Twitter sues Elon Musk to enforce $44 billion takeover bid

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Twitter submitted a lawsuit from Elon Musk on Tuesday, right after Musk decided to again out of a $44 billion takeover bid. Musk’s termination of his merger agreement with the social media platform late previous week—which was barely sudden—centered on what Musk’s lawyers termed “false and misleading representations” about the platform’s user knowledge and clear bot problems.

Twitter, however, sued Musk to enforce the deal in a Delaware Chancery Courtroom, which, as The Washington Put up stories, operates in different ways than most other courts in the U.S. Twitter also submitted a movement to expedite proceedings, requesting a four-day trial to be held in September.

“Musk refuses to honor his obligations to Twitter and its stockholders due to the fact the offer he signed no more time serves his private interests. Getting mounted a community spectacle to set Twitter in perform, and having proposed and then signed a vendor-helpful merger arrangement, Musk evidently thinks that he—unlike each and every other get together subject matter to Delaware deal law—is free of charge to improve his mind, trash the enterprise, disrupt its operations, demolish stockholder benefit, and wander away,” Twitter’s criticism reads. “Twitter delivers this action to enjoin Musk from further more breaches, to compel Musk to satisfy his lawful obligations, and to compel consummation of the merger upon fulfillment of the number of exceptional conditions.”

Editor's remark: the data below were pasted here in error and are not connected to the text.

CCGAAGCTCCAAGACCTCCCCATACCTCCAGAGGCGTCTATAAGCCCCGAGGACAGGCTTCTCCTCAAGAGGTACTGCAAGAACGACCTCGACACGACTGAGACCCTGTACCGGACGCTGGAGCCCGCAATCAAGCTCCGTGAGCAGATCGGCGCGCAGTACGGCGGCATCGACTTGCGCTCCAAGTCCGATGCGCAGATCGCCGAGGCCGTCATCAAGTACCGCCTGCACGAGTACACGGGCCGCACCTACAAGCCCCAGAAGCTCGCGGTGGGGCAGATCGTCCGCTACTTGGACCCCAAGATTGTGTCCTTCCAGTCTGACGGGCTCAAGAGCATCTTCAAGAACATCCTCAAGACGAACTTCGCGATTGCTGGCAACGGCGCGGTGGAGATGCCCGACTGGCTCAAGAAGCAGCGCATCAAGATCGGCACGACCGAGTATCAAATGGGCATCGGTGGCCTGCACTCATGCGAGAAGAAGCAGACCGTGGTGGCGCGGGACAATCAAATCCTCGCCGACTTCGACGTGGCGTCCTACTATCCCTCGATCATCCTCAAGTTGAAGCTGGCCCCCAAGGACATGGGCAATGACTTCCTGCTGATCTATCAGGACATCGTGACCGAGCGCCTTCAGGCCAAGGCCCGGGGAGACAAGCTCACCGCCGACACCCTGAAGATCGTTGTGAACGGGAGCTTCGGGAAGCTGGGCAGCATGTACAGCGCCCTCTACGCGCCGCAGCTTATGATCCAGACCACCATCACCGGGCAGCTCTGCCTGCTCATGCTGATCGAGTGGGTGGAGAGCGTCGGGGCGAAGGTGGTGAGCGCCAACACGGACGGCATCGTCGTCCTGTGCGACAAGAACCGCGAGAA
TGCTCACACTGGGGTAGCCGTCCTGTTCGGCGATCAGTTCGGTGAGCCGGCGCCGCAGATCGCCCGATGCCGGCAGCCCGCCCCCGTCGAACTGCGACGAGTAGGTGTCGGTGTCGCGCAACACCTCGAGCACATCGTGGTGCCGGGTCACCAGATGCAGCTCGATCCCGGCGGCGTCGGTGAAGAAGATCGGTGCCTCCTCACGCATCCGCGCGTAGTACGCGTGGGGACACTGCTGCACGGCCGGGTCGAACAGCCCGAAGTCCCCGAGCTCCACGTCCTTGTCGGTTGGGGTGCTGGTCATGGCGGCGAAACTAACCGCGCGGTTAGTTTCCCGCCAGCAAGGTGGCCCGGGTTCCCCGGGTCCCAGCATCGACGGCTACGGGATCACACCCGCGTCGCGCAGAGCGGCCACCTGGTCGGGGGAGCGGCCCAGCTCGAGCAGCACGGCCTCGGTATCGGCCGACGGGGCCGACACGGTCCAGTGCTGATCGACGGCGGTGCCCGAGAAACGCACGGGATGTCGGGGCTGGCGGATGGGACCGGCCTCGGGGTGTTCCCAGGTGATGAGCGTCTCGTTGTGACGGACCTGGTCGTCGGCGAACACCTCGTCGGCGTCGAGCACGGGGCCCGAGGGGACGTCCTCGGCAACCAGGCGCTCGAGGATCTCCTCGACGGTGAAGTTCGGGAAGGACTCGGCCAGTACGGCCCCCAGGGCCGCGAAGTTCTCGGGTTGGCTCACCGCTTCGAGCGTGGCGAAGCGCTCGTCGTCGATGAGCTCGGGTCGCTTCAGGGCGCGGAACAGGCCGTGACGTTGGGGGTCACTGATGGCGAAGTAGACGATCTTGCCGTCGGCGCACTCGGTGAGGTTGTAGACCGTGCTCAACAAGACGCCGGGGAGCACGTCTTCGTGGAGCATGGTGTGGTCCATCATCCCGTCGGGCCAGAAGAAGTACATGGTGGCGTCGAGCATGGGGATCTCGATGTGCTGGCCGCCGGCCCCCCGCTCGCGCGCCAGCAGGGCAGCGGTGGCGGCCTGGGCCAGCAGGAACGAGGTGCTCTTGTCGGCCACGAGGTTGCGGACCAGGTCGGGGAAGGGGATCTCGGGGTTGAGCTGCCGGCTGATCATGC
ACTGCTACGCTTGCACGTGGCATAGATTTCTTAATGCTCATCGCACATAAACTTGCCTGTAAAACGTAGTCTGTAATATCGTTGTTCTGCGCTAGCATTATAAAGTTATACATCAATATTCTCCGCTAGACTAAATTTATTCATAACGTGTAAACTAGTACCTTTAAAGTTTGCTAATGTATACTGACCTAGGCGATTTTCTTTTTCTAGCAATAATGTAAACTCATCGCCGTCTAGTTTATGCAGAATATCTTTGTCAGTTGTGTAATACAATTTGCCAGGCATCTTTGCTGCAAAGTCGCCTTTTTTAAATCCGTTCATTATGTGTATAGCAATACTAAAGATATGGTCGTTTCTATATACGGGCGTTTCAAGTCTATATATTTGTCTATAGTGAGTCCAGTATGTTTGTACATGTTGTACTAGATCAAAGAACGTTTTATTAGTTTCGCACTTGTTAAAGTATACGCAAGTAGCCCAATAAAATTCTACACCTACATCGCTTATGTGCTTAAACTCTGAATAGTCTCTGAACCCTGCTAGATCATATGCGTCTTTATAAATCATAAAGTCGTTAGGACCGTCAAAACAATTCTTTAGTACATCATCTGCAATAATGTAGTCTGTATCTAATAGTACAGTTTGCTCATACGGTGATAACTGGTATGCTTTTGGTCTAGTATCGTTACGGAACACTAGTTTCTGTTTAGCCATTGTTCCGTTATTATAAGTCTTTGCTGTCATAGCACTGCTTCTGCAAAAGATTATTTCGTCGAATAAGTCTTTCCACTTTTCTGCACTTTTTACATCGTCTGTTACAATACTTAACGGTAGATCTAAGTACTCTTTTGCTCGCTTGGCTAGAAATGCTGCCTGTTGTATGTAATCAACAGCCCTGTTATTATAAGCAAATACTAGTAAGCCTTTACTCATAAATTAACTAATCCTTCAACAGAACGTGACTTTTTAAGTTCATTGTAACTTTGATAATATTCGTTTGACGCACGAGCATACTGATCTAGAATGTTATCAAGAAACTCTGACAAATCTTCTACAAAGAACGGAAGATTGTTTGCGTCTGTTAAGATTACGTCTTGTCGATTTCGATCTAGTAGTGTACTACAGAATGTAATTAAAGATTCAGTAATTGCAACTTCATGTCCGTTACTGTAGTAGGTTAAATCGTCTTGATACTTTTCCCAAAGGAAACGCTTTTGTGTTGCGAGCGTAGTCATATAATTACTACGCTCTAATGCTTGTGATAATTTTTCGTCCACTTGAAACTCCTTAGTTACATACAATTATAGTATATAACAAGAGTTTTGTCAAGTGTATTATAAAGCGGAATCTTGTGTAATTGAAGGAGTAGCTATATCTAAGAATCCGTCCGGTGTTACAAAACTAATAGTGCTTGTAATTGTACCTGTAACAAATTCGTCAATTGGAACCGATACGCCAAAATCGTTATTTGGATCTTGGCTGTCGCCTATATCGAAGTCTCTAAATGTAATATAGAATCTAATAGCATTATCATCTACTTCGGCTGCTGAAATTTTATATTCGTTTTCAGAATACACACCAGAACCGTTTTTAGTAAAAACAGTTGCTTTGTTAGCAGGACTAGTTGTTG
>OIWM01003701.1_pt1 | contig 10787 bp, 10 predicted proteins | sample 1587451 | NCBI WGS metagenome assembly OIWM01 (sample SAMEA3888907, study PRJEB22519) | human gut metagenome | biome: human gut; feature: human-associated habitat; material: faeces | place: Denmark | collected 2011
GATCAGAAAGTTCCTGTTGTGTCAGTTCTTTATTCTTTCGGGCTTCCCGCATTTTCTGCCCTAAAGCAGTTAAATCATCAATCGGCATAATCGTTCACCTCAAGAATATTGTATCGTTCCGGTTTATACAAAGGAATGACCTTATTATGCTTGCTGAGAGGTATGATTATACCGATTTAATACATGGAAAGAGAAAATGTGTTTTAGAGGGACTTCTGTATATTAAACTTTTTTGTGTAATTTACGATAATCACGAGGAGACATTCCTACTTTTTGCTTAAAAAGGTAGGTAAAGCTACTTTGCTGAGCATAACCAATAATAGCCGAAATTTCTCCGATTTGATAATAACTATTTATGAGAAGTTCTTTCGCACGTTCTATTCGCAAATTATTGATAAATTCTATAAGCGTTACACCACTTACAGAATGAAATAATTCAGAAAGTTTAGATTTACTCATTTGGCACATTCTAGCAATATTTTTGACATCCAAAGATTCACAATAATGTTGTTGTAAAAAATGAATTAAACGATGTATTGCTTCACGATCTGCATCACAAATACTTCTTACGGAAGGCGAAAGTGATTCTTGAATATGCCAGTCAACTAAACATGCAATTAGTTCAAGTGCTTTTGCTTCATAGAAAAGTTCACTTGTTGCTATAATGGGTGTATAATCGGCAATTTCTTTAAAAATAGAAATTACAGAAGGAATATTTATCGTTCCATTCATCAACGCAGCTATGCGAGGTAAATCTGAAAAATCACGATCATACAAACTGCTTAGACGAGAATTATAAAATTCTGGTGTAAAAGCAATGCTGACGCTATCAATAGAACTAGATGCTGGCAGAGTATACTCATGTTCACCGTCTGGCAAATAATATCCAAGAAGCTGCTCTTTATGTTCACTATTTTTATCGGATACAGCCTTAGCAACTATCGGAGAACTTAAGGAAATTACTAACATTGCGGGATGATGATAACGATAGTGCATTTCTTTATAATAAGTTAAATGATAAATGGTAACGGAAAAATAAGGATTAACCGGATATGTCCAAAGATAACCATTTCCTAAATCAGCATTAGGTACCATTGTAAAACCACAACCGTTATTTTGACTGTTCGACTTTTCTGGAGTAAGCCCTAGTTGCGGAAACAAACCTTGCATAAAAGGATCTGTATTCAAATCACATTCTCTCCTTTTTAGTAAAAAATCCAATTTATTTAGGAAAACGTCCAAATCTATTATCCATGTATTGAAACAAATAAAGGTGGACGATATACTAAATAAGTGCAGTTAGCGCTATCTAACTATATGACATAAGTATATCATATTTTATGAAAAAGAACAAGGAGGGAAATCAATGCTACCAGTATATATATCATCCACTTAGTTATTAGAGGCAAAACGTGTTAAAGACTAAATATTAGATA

Musk’s first reaction, by way of Twitter: “Oh the irony lol.”

Twitter’s lawsuit is the hottest in an ongoing drama among the enterprise and Musk, which seemingly started off in March when Musk place out feelers about signing up for Twitter’s board or getting the company private. In early April, he bought a 9.4% stake in Twitter, and on April 25 Twitter agreed to be acquired for $44 billion, or $54.20 per share.

Since then, Twitter shares have fallen in worth, along with most of the market as of Tuesday’s close, Twitter shares had been investing at all-around $34. As a final result, if Musk have been to go by with the acquisition, he could just take a substantial economic hit.

What is following? It’s really hard to say—Twitter could gain, which would correctly drive the offer to go by, or Musk could be allowed to stroll absent. A settlement is also feasible, this sort of as one particular that lowers the order selling price. But legal gurus say that Twitter very likely has the upper hand, in accordance to a recent report from The Wall Road Journal. The massive issue, nonetheless, is this: If the court docket policies for Twitter, is there any way to force Musk to really obtain it?



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